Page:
by Braedyn Ezra
November 17, 2015
Always the best man, never the groom.
Friends, I am genuinely happy to see all of you entering into successful, loving, romantic relationships. I appreciate being the one you turn to in times of need and distress when your mate is unavailable or you just need some perspective. It’s hard not to feel envy or jealousy towards you, though, when I’ve spent the past five years carefully constructing and crafting an identity from ground zero. I have dug deep inside myself for truth and love, only to be left alone night after night wondering when that special someone will come along for me as well.
Since acclimating to my transgender identity, I have seen my sexuality shift in ways and had encounters I didn’t ever expect. How was I to reconcile my sexuality as a male? How were partners going to react to my deviant body? Would anybody be capable of giving me true love?
I originally entered into the queer community as a lesbian—partly to express my manliness, and partly to hide my feelings of attraction towards men. Despite having three relationships with women as a woman, I never felt the love was there because I wasn’t being my true self. When I accepted myself as a trans man, it facilitated the actualization of an attraction towards men. A whole new world of dating had unfolded for me.
As I began to align my sexual attraction, sexual behavior, and self-identity, the dissonance I had felt with my place in the world seemed to disappear. The ability for someone to validate my maleness and masculinity has come to take precedence over the sex of my partner. Choosing mates for a complex array of factors, rather than a desirability based on maleness or femaleness, has helped me feel confirmed in my authentically felt gender. Integrity and authenticity, and this calibration of attractions, behaviors, and identity, made me feel more satisfied and comfortable in my sexual relationships. But they never seem to amount to more than NSA, casual, one-time affairs. They haven’t always been the most positive experiences either.
I have felt the worst kinds of rejection from folks upon disclosure. On the opposite end of the spectrum, I have felt fetishized and experimented upon. I struggle with feeling hatred and disgust for myself, for my deviant body that is too messy, too weird, and too complicated and complex to love. It is difficult for me not to express animosity towards the world for their homogenous views towards sex and sexuality, even within the LGBTQ community. Linking maleness with having certain physical qualities, like a “package”, flat chest, or hairy face, has done nothing but heighten my insecurities around my body and it’s capacity to be loved.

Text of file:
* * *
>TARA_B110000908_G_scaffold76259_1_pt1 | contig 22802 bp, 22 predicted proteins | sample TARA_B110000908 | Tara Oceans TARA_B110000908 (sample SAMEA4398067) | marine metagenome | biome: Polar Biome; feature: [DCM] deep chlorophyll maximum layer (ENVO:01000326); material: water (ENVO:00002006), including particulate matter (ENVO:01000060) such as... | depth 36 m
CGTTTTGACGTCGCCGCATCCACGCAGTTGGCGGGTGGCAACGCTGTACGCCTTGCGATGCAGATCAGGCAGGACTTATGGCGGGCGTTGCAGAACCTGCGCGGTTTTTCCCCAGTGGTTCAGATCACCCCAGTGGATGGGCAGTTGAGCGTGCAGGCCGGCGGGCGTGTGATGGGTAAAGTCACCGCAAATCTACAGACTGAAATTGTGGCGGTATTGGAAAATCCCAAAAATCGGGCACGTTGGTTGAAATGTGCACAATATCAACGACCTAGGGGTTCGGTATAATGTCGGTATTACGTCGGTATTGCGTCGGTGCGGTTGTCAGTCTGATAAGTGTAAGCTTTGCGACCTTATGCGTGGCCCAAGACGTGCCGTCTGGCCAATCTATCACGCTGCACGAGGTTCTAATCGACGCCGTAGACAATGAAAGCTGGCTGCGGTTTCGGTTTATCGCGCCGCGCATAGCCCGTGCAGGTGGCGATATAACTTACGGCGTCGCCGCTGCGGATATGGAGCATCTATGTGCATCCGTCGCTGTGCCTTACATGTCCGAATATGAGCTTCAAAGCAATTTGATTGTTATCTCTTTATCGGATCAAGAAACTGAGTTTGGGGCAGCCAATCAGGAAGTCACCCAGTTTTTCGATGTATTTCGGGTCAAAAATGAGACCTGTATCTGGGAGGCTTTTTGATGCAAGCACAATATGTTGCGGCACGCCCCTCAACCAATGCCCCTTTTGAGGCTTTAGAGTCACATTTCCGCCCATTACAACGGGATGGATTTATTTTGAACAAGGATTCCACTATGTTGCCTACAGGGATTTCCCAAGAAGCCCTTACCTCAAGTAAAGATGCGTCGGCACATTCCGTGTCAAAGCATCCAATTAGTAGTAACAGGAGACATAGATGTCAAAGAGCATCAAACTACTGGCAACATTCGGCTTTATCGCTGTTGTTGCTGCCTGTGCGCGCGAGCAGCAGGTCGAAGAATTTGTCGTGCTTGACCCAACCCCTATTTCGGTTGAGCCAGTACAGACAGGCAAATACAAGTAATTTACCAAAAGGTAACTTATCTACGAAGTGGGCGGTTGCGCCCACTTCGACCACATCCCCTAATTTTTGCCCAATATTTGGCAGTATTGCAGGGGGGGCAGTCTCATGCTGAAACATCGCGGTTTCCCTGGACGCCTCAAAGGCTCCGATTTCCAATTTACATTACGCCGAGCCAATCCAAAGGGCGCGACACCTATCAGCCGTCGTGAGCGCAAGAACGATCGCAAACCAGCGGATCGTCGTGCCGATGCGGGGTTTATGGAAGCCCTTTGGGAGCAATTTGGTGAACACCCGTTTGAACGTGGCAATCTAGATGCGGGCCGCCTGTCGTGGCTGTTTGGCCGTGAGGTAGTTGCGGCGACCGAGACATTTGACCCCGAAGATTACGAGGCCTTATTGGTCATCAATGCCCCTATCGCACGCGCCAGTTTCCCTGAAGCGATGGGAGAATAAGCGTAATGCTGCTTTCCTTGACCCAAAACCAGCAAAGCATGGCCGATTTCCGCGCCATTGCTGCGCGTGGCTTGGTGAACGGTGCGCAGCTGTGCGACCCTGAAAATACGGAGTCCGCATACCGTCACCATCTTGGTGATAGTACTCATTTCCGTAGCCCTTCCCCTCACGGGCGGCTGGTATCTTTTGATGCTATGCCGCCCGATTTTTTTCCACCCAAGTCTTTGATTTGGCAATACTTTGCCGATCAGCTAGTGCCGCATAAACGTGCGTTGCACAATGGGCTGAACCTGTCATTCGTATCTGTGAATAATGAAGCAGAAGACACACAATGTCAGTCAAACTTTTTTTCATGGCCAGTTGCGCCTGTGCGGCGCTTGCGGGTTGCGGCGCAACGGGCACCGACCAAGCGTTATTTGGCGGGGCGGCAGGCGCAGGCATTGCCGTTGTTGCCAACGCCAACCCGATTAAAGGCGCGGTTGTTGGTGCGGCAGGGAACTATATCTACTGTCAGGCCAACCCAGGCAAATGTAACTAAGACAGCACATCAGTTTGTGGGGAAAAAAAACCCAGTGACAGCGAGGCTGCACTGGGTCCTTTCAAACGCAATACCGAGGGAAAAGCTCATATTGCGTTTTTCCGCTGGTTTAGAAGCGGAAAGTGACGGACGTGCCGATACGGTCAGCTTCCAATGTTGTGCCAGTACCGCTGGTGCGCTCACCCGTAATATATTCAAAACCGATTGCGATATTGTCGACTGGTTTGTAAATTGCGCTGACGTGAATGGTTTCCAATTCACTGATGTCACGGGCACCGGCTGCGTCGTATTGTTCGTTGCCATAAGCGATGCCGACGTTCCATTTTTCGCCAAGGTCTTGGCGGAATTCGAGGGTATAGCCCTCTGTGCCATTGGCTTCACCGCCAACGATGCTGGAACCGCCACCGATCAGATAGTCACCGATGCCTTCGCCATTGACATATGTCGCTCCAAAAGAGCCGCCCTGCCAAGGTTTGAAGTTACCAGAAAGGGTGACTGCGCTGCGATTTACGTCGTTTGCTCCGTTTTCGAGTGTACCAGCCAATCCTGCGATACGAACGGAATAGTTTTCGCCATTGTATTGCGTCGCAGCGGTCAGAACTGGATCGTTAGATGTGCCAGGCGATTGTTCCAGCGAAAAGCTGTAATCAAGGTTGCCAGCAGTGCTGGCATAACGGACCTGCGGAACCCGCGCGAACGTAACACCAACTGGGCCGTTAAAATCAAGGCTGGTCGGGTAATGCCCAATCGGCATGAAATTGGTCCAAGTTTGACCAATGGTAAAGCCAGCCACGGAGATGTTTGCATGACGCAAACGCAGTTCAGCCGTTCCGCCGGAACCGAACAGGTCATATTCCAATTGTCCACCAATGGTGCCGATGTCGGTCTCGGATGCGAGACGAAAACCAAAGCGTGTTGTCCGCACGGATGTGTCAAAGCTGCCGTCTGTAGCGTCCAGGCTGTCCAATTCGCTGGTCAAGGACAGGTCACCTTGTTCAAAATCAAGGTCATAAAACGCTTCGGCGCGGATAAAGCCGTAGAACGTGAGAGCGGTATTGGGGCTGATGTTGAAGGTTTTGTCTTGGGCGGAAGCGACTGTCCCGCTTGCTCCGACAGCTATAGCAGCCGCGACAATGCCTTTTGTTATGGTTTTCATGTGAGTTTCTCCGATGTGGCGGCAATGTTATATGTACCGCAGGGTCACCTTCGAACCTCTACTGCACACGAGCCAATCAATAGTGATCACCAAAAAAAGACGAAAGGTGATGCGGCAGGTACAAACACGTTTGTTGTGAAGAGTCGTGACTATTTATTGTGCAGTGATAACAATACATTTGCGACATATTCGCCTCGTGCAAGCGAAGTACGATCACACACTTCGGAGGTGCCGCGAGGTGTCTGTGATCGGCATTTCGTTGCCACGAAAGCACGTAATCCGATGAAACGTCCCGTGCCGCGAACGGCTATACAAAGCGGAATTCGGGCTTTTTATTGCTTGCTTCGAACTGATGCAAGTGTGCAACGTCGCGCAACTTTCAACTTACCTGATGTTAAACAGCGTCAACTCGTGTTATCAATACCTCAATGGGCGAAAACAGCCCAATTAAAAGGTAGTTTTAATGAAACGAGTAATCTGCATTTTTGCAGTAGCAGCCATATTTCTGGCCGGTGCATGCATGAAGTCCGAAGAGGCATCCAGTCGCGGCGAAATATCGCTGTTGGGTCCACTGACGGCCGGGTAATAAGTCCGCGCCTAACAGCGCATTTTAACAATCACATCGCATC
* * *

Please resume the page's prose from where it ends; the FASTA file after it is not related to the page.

What I yearn for more than just sex is the passion and intimacy that comes with a partner in a romantic relationship. The excitement, the thrill, the longing. For someone to walk down the street with me proudly holding my hand. To gaze deeply into my sullen, blue-green eyes and see me for more than the restrictions the world imposes upon me. To remove my specs and kiss me like the world was going to end if we lost touch.
Depression has never affected me in the sense that I hate myself, but rather that nobody has wanted to love me in the way I have fought so hard to love myself. I am sick of being told that “the right one will come along when you least expect it”, because I am never not thinking about loving a special someone. An acute awareness of human relations is an anxiety inducing but inevitable part of who I am. It is innate to want to mate, and I am so desperate to be loved I fear I might die before I actually do.
I’ve spent the past couple of years engaging in nothing but the most casual of hookups, only to be left feeling empty hearted and broken-spirited. Will anyone ever love me? I crave those four simple words to precede my name in an introduction to help me move forward in my transition. For now, I feel stuck in the overgrown grass. It isn’t always greener, but it would sure be nice to have mine mowed.
The fact that I am bisexual and trans has led me to associating my identity with an unfounded fear of being alone and unlovable. As an invisible other, even within the queer community, I feel like I will never have to stop explaining myself or prove myself capable of being in love. In actuality, this seems to be a universal human fear that we all face. I know that I am not alone in feeling the disparity. It’s just another facet of who I am, and I am learning to be as patient as people have been with me. I recently had the words “TRUE LOVE” tattooed across my knuckles as a reminder to myself that everything I could ever want and need is already within me.